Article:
WORLD VALUES DAY - THURSDAY 18th OCTOBER
What are values?
Values are an individual thing. They shape the way we are, they guide us in our attitudes, they influence our emotions and the choices we make. They control our behaviour and our relationships. When the things that we do, the way that we do them and the way that we behave match our values then we feel good, we feel content and we feel satisfied. However, when the things we do or the things that other so, don’t align with our values we feel unhappy and discontented.
On the 18th October 2018 it will be World Values Day. This year the focus will be on putting our values into action in our communities. It will be an opportunity to think about our most deeply held values and to act on them. Values are things that are not only important to us as individuals but also as organisations and as communities.
Why are they important?
It is just as important that organisations, as a whole have values, not just individuals. If values are not lived up to the full this will impact on peoples lives at home, at work and in these community. If our communities don’t reflect our values, then those communities will not live those values either. This in turn has an impact on the wider world from the way we farm, to our manufacturing standards to how our customers perceive us.
Any organisation needs to have a strong purpose and clear values and behaviours. This will create a healthier happier work environment and in turn will increase brand value and help keep employees motivated. Organisations that do this are more likely to have the long-term loyalty, engagement and energy of their employees and customers. Ethical consumerism is a type of consumer activism that is on the rise. It is practiced through ‘positive buying’ of ethical products and by ‘moral boycott’ this is just one example of how individual values are making a difference. The world is being dramatically reshaped, and digitisation is changing the way in which we operate and interact. Direct, transparent and interdependent engagement by individuals is now orchestrated via the power of social media. It is estimated that the number of social media users worldwide in 2018 is just over 3 Billion. An article by Maryanne Gaitho, What Is the Real Impact of Social Media? Shows how people use social media to voice their values.
When my sister and I were growing up our parents didn’t impose their values on us, but rather they lived their lives according to their own values which we came to respect and admire. They trusted us to find our own way in life but were always there for support and advice.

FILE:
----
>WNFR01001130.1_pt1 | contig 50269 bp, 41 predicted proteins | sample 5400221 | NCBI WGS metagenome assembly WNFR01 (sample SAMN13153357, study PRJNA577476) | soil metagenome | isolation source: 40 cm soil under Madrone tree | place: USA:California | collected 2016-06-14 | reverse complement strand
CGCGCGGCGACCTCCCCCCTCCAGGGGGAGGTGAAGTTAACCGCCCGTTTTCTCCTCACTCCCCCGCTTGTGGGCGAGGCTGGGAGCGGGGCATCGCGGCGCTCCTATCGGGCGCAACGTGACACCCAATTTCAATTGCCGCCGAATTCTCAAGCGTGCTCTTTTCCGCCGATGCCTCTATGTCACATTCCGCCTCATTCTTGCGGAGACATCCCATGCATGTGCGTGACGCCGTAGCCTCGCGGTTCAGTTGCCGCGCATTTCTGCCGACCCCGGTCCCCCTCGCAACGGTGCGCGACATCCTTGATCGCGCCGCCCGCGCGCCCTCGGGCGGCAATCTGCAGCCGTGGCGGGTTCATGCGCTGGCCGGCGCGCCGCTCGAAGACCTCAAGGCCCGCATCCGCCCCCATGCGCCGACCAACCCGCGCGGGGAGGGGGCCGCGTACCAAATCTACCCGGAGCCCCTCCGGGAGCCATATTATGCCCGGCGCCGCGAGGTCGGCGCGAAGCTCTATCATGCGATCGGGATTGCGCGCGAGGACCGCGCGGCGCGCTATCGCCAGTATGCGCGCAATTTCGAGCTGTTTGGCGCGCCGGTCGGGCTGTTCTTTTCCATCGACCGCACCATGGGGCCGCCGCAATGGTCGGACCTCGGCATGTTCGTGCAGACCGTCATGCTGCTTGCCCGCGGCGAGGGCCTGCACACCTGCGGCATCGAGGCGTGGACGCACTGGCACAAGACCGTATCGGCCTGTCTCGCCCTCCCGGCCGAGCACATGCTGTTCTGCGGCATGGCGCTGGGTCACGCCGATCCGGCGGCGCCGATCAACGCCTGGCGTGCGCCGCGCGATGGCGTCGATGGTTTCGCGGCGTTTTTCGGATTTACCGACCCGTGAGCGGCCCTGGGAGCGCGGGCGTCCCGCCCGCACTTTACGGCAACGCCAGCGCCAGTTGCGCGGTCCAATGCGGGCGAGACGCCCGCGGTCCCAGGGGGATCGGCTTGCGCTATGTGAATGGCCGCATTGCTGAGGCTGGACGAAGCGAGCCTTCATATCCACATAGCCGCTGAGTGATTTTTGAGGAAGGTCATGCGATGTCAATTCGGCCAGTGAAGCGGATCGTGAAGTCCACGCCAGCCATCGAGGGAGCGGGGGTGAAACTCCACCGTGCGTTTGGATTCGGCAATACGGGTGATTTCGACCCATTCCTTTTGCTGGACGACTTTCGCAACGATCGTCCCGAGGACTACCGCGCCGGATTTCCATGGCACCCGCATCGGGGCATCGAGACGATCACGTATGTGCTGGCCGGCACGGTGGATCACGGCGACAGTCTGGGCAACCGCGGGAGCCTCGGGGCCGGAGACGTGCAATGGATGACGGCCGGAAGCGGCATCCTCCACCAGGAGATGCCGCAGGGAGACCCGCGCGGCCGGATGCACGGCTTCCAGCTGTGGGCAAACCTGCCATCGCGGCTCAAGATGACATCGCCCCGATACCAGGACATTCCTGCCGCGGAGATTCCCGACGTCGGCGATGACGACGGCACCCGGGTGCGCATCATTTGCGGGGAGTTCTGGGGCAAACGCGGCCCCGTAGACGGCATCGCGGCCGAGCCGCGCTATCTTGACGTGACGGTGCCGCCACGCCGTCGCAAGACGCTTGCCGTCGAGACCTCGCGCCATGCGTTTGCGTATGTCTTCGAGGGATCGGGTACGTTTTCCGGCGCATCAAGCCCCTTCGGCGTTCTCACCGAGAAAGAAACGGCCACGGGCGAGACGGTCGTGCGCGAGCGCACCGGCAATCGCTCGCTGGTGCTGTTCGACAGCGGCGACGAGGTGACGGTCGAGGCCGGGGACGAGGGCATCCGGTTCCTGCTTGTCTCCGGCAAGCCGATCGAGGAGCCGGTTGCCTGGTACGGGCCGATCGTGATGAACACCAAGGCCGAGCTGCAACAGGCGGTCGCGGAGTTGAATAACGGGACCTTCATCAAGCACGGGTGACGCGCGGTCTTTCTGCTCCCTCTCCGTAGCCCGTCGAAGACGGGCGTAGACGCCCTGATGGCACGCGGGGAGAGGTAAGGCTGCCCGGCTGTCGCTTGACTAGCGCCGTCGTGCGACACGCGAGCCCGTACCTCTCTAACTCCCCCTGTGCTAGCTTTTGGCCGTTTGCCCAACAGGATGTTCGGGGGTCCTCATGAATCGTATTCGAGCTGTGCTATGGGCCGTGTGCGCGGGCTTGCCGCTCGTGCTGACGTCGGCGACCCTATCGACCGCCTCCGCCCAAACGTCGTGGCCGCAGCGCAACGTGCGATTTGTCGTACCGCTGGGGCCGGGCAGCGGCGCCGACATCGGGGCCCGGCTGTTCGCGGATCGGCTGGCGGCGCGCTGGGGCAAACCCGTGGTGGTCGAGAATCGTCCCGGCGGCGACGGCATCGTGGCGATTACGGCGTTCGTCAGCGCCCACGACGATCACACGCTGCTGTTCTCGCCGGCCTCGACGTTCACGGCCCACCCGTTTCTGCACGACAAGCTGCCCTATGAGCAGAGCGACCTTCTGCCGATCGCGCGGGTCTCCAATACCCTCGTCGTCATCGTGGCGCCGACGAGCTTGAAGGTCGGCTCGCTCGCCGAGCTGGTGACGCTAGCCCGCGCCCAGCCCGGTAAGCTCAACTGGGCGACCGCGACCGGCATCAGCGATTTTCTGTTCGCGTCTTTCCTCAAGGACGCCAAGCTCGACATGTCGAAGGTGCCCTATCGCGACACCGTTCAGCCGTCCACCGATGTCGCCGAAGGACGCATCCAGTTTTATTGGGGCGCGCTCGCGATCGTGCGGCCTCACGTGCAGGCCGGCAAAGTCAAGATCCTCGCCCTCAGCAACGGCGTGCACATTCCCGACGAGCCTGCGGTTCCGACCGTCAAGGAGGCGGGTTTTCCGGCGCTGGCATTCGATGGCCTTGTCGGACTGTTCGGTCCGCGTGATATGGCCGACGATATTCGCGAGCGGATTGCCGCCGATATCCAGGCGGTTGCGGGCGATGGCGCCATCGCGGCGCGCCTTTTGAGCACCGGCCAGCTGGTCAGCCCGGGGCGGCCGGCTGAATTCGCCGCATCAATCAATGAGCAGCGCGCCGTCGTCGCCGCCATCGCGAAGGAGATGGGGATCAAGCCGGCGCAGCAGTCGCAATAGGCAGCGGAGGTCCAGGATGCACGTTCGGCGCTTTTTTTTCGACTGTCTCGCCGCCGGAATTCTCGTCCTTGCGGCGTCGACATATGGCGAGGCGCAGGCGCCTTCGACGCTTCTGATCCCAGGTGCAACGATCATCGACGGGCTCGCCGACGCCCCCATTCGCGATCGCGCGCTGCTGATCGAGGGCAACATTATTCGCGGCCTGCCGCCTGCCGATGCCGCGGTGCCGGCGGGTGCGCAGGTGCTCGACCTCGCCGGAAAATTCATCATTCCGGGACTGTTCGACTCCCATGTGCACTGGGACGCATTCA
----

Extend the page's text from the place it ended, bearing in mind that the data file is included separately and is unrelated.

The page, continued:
When we started our business Qwerk Emporium, it was with these certain values in mind. We wanted to create a brand that reflected our views on the world we live in and our concerns for the damage being caused to the environment and the effects on wildlife by such things as deforestation, chemical pollution and waste pollution. We also care about poverty, inequality and empowerment.
We are not a large organisation, in fact it is just the two of us, but when we were looking for wholesalers to provide us with the products we wanted we carefully researched the companies to find the ones that were compatible with our ideals and ones in which we understood their values.
One such company is Shared Earth. They are one of our main suppliers and a company which encompasses all that we believe in. They find environmentally friendly, ethically sourced alternatives to everyday items. They help support farmers, artisans and small businesses primarily in developing countries by offering fairly traded goods, guaranteeing fair prices, preventing exploitation and helping to alleviate poverty. They also help small businesses here in the UK by giving them the platform to sell products made using local resources and cutting carbon emissions.
Another of our main suppliers are TilnarArt, who’s name means TILNAR – This Is Life Not A Rehearsal. Their aim is to supply high quality, ethically sourced and environmentally friendly products from disadvantaged producers from across the developing world in order to help them trade out of poverty, all their products are hand-made and fair traded
What you can do
World Values Day will be an opportunity to consider what we hold true about ourselves, how we perceive the world around us, how we think people perceive us. It will be a day to think about our values and to act on them. What motivates us? What drives us? Why do we do the things we do?
On World Values Day we can all try to make a difference in some way, no matter how small by putting a key value into action in our community.
It’s easy! You can do this as an individual, or as a family, or within a group at school or within another organisation. We can all help to implant some values within any community. You can make a difference – whatever you do, however big or small, will make a difference in your own community and so help change the world! Just take these simple steps on the World Values Day website.
Choose a Community
It might be where you live, study or work. Or a community based on faith, sport or other common interest. Or it could be a virtual community.
Choose a Value
Identify a value that you feel is important for that community.
Take an Action
Put that value into action in a way that makes a positive impact on the community. Keep it as simple and practical as you can. Involve others as much as possible.
Tell the world! Take a selfie using the “We Value…” template and share on social media using #WorldValuesDay
See what other people are doing here.